OSHA formally withdrawing COVID-19 workplace shot-or-test mandate

JACKSONVILLE, Fla. – The U.S. Department of Labor’s Occupational Safety and Health Administration announced Tuesday that it’s withdrawing its COVID-19 shot-or-test rule for workers at large companies.

In comes in wake of the U.S. Supreme Court’s move earlier this month to block the rule, stopping a push by the Biden administration to boost the nation’s vaccination rate.

The emergency standard was issued on Nov. 5, 2021, to protected unvaccinated employees of large employers with 100 or more employees from workplace exposure to the virus. The withdrawal is effective Wednesday.

“Although OSHA is withdrawing the vaccination and testing ETS (Emergency Temporary Standard) as an enforceable emergency temporary standard, the agency is not withdrawing the ETS as a proposed rule. The agency is prioritizing its resources to focus on finalizing a permanent COVID-19 Healthcare Standard. OSHA strongly encourages vaccination of workers against the continuing dangers posed by COVID-19 in the workplace,” OSHA writes in a statement.

The rule would have affected some 80 million people. There would’ve been exceptions for people with religious objections.

“It’s going to be up to the employers, whether or not they decide to rehire people that were terminated, based on their in their implementation of the OSHA rule,” explained attorney James Poindexter, who specializes in employment law. “Certainly, those employees don’t have an at-will employment state, such as the state of Florida, they don’t have a right to come back to work. Their employer doesn’t have an obligation to rehire them. But that’s going to be on a case-by-case basis.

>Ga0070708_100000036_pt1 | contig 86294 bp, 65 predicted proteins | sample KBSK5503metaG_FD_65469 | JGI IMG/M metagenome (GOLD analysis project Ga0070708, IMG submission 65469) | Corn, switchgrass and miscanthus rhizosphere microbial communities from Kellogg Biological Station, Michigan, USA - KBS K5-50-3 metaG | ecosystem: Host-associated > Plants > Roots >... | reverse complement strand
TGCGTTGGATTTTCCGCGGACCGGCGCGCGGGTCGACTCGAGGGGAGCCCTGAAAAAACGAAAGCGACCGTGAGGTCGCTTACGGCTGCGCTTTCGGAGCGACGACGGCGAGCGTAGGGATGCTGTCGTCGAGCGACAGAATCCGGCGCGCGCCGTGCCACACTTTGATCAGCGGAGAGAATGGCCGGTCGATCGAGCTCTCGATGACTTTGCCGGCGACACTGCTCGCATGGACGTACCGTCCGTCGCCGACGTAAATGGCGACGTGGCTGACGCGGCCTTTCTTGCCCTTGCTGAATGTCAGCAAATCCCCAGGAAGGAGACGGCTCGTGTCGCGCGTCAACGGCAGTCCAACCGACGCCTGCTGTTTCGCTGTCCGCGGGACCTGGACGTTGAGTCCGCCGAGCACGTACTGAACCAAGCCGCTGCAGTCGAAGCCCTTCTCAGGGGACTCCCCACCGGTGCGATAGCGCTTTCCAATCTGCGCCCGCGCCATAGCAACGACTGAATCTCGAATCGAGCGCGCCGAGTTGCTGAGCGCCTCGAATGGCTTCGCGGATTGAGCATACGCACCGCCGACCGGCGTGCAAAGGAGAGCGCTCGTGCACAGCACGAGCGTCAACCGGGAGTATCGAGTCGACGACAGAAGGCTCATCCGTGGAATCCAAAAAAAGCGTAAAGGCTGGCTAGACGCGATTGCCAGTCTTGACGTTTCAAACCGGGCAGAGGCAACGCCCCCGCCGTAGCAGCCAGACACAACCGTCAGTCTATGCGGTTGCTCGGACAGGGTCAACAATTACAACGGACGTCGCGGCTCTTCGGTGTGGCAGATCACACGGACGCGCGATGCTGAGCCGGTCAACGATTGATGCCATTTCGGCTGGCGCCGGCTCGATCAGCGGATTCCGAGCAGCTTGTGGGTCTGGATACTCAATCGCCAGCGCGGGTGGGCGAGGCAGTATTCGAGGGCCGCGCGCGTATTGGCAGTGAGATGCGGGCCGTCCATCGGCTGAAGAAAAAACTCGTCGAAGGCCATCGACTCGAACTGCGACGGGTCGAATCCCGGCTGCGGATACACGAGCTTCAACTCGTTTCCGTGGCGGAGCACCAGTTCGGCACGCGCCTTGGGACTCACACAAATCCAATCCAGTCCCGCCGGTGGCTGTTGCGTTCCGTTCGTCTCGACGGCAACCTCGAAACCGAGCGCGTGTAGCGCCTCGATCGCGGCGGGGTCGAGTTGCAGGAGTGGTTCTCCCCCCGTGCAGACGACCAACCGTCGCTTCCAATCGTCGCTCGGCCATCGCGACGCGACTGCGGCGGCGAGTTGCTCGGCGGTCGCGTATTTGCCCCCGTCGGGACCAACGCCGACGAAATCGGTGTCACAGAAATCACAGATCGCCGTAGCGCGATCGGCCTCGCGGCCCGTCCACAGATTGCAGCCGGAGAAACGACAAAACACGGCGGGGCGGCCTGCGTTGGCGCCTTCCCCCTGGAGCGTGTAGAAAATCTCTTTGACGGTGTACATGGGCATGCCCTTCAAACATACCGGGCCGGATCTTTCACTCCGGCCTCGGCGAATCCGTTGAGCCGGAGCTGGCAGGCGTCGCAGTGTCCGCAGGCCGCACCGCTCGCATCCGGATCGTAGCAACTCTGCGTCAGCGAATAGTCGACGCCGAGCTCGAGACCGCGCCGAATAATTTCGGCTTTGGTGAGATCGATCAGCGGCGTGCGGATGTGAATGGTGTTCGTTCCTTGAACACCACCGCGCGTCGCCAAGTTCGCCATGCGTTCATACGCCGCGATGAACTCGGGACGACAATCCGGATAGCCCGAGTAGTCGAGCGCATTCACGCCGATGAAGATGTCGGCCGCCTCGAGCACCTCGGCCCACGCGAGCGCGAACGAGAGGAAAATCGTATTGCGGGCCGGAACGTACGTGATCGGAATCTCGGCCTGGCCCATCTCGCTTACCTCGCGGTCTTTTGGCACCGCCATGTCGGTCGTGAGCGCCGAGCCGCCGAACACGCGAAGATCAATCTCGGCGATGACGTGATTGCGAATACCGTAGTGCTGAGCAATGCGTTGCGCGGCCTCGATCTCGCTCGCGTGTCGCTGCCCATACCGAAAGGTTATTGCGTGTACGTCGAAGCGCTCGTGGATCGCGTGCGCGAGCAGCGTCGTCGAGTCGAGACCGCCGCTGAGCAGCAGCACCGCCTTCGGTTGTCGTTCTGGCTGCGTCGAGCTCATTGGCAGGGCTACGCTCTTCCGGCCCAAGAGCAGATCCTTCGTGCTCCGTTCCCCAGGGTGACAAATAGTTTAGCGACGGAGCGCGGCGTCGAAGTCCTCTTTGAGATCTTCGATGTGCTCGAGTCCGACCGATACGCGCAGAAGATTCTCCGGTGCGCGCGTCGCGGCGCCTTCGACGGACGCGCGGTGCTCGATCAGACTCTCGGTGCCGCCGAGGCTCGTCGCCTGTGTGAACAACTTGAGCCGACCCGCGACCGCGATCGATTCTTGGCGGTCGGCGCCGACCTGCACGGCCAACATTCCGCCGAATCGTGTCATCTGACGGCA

U.S. corporations have been split over whether to mandate employee vaccinations. United Airlines began requiring vaccines in August, and the company has said 99% of its workers are vaccinated or requested an exemption.

Other big businesses, like Starbucks and General Electric, scrapped previously announced mandates for employees after the Supreme Court’s ruling.

“I don’t see any liability that an employer would have, especially given the fact that it was relying in good faith on a federal rule coming out of OSHA that was in place. The fact that it was ultimately overturned, I don’t think creates a cause of action for employees to sue for their termination based on their failure or refusal to get vaccinated,” Poindexter said.

At the same time, the court is allowing the administration to proceed with a vaccine mandate for most health care workers in the U.S.

Florida Blue released a statement that reads: “As a federal contractor, Florida Blue falls under the federal contractor COVID-19 vaccine mandate, which is separate from the OSHA mandate for large employers. The mandate for federal contractors is currently stayed and working its way through the courts. We are monitoring the cases and will comply if the courts lift the stay.”


About the Author:

Brie Isom joined the News4JAX team in January 2021 after spending three years covering news in South Bend, Indiana.